Please create an account to participate in the Slashdot moderation system


Forgot your password?

Submission Summary: 0 pending, 30 declined, 7 accepted (37 total, 18.92% accepted)

Slashdot Deals: Cyber Monday Sale! Courses ranging from coding to project management - all eLearning deals 25% off with coupon code "CYBERMONDAY25". ×

Submission + - German Court Affirms GPL: Source Must Match Executable

Alsee writes: Fantec was found to be distributing Linux based media players with an incorrect (older) version of source code. Fantec blamed their Chinese supplier for the problem, but a German Court ruled Fantec was responsible for ensuring their own compliance with the GPL. "According to the court, the company should have checked the completeness of the sources themselves or with the help of experts, even if that would have incurred additional costs." I propose a better solution. If your company is subcontracting software development simply use the supplied source to compile your executable.

Submission + - Own the controversy! Blackbird DDWFTTW up for auction!

Alsee writes: Center of flaming controversy across the internet and here on Slashdot for claiming to travel "Directly Downwind Faster Than The Wind, Powered Only By The Wind, Steady State" (DDWFTTW), the Blackbird is now up for auction on Ebay. It has been certified by the North American Land Sailing Association and Guinness World Records to have reached 2.8 times wind speed directly downwind and was subsequently modded to also achieve more than double windspeed directly upwind. It has been the subject of an MIT physics paper and was included as a model problem in the International Physics Olympiad, yet many still argue it would violate the laws of physics. Let the bidding (and debate) commence!

Submission + - The Federal Trade Commission wants to talk DRM

Alsee writes: The Federal Trade Commission and University of Washington School of Law will host a March 25 conference on DRM. The FTC is also accepting your comments. AGENDA: Opening remarks; demonstrations of DRM-related technology; panel discussions regarding burdens on, and benefits for, consumers, and other market and legal issues involving DRM; a review of industry best practices; and consideration of the need for government involvement to better protect consumers.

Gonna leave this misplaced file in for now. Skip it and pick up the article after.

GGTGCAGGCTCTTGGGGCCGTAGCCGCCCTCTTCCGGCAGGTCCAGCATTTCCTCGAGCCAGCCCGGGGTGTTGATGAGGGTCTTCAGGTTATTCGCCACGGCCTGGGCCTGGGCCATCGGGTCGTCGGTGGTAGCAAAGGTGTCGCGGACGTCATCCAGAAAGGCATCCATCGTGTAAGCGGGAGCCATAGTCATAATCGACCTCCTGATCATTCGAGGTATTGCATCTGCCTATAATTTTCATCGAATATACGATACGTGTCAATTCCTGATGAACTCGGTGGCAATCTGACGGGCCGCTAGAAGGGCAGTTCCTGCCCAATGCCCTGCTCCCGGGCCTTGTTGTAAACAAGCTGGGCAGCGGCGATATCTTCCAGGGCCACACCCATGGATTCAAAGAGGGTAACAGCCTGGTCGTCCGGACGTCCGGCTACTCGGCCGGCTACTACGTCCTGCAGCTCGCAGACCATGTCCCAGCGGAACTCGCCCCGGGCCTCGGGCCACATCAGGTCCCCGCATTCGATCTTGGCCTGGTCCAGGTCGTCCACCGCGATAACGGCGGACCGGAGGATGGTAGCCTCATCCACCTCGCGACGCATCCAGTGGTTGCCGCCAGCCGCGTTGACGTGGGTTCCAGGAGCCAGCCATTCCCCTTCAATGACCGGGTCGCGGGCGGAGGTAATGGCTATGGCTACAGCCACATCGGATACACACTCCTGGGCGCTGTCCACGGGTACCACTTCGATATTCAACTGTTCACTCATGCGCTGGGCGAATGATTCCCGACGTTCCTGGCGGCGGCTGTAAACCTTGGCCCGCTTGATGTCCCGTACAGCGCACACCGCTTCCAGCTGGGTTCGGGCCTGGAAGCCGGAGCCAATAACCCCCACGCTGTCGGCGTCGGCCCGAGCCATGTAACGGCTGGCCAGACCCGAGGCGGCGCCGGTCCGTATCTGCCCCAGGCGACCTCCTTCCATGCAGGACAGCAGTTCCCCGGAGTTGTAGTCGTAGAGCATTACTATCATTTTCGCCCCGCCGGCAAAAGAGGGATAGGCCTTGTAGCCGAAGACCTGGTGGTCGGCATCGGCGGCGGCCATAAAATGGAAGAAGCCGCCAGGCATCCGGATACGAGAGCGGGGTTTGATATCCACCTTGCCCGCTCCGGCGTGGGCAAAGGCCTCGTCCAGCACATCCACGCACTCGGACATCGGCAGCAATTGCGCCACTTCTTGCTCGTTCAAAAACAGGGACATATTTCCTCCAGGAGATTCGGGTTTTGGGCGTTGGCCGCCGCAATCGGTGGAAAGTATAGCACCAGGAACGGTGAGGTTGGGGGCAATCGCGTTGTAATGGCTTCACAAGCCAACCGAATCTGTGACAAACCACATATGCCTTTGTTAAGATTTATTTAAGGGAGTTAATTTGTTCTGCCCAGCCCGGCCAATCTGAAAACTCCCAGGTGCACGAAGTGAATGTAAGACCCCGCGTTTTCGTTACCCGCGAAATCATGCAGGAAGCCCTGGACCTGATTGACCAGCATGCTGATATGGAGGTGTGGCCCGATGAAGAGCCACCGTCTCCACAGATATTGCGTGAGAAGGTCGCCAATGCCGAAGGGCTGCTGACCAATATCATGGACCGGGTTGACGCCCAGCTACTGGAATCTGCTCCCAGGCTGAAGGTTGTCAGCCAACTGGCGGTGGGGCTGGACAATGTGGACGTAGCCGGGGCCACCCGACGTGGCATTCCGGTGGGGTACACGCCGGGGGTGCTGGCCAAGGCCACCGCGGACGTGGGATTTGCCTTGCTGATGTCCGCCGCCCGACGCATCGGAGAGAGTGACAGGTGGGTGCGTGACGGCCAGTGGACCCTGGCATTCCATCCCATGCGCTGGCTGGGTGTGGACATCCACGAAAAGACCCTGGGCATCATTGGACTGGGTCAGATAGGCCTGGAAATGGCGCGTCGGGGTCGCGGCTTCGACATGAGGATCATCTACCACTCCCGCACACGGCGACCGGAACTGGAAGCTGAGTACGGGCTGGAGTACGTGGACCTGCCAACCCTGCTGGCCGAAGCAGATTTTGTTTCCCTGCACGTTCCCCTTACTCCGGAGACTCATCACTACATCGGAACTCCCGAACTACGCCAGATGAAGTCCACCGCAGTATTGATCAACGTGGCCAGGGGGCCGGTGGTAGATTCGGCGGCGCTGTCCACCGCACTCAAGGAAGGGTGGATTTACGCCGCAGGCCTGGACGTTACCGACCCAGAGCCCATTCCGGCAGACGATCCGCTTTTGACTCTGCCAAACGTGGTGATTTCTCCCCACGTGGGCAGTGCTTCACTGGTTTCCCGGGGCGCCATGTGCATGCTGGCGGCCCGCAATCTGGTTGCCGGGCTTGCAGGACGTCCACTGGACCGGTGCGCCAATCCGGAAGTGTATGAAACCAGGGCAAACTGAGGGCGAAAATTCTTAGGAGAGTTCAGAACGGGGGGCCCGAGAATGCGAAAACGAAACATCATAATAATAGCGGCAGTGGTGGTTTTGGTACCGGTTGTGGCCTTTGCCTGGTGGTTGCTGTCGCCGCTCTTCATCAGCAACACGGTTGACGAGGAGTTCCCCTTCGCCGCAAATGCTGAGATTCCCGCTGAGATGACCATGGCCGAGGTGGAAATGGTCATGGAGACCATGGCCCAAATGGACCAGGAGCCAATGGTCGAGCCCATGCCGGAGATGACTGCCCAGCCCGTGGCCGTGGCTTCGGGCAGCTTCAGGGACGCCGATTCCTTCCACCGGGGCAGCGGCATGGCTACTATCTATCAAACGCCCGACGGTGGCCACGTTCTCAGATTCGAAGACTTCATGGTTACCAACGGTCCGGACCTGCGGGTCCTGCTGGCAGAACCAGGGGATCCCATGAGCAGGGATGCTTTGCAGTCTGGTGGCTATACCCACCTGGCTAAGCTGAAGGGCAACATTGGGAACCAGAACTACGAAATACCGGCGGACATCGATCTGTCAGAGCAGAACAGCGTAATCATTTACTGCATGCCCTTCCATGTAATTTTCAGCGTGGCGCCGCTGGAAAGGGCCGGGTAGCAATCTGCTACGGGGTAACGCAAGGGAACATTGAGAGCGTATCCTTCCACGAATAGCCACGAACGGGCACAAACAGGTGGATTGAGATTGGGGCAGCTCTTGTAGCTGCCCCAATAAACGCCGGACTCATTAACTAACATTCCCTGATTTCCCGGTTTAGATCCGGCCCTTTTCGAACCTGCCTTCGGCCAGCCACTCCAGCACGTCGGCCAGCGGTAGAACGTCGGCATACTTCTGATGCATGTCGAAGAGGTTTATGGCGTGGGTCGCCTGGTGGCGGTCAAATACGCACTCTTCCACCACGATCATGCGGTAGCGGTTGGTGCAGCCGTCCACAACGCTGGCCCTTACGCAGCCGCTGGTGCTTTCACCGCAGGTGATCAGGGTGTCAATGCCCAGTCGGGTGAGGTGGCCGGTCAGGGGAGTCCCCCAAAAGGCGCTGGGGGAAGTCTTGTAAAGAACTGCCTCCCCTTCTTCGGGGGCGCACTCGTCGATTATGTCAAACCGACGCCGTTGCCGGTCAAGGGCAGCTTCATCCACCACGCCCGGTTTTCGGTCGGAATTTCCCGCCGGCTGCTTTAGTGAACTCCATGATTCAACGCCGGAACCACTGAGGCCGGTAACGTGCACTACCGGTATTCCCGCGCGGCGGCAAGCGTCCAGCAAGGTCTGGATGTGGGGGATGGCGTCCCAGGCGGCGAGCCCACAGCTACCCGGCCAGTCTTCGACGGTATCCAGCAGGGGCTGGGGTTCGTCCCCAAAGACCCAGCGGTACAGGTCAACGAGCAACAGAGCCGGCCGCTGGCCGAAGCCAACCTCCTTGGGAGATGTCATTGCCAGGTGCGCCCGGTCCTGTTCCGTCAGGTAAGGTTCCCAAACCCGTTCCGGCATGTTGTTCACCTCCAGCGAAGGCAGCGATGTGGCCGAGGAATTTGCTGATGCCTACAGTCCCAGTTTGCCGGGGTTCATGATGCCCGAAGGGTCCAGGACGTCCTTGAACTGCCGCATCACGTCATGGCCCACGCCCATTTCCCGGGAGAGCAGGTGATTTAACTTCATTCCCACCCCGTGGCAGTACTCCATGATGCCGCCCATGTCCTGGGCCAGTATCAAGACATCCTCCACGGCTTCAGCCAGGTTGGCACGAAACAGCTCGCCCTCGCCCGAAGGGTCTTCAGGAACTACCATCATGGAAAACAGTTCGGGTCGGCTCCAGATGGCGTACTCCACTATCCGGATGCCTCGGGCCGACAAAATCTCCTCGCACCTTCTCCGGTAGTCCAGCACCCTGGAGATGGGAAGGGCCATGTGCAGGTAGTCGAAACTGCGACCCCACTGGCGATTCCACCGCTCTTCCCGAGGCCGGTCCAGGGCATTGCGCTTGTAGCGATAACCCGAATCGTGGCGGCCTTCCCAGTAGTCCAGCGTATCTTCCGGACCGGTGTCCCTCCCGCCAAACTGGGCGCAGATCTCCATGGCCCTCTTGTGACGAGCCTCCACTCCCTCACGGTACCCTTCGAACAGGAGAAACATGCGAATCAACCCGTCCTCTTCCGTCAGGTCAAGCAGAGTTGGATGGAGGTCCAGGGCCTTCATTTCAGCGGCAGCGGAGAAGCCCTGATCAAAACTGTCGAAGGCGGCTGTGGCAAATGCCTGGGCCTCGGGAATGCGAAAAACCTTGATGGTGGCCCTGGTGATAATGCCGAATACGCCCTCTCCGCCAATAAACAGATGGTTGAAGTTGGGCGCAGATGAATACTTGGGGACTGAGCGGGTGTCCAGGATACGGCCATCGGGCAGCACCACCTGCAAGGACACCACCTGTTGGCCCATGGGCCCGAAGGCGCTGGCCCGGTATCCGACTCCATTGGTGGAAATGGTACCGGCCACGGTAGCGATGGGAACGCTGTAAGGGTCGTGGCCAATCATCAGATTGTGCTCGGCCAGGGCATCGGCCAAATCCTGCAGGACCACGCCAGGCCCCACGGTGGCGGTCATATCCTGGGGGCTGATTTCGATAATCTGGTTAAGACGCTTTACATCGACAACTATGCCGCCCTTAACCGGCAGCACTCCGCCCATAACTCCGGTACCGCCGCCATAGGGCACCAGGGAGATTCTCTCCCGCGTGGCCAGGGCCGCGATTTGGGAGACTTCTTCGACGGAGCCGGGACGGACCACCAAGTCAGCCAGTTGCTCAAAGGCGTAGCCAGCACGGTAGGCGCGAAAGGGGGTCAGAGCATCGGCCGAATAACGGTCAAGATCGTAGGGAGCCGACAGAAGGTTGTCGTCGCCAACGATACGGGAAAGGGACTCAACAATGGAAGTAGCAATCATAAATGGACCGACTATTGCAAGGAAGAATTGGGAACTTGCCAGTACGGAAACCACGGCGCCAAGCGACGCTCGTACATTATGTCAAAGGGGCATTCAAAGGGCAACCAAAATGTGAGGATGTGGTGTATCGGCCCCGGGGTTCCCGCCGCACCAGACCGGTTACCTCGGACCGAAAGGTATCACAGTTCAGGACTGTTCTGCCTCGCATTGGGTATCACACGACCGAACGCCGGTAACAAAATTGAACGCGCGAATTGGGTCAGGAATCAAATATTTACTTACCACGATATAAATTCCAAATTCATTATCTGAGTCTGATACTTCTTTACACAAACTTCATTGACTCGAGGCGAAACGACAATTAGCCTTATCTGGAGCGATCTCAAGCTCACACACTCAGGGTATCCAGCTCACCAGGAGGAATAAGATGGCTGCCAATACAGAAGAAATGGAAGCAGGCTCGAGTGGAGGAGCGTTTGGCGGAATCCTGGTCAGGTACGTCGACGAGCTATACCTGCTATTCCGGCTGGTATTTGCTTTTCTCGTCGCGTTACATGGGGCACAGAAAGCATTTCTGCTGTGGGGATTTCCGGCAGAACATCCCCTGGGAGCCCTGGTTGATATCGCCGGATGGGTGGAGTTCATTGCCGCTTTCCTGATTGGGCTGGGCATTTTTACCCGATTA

Submission + - Intel's new Trusted Computing 'goodies'

Alsee writes: Intel is releasing their Trusted Computing integrated system of 'goodies', with a new near-magical capability. Intel's vPro will integrate Trusted Execution Technology(TXT) CPUs with the Trusted Platform Module(TPM) to lock the computer's master keys in silicon secure both against thieves and against the owner, Network Admission Control(NAC) to lock infected or non-compliant systems out of the network, a remote kill switch to disable or wipe a system, and now new magic to trigger that remote kill switch even when the computer is switched off: 'Just walk into range of a wireless Internet network and your [powered off] laptop will get the signal to self-destruct.' Yummy!

Submission + - Dual Boot Not Trusted, Rejected by Vista SP1

Alsee writes: Welcome to our first real taste of Trusted Computing: With Vista Enterprise and Vista Ultimate, Service Pack 1 refuses to install on dual boot systems. Trusted Computing is one of the many things that got cut from Vista, but traces of it remain in BitLocker, and that is the problem. The Service Pack patch to your system will invalidate your Trust chain if you are not running the Microsoft-approved Microsoft-trusted boot loader, or if you make other similar unapproved modifications to your system. The Trust chip (the TPM) will then refuse to give you your key to unlock your own hard drive. If you are *not* running BitLocker then a workaround is available: Switch back to Microsoft's Vista-only boot mode, install the Service Pack, then reapply your dual boot loader. If you *are* running BitLocker, or if Microsoft resumes implementing Trusted Computing, then you are S.O.L.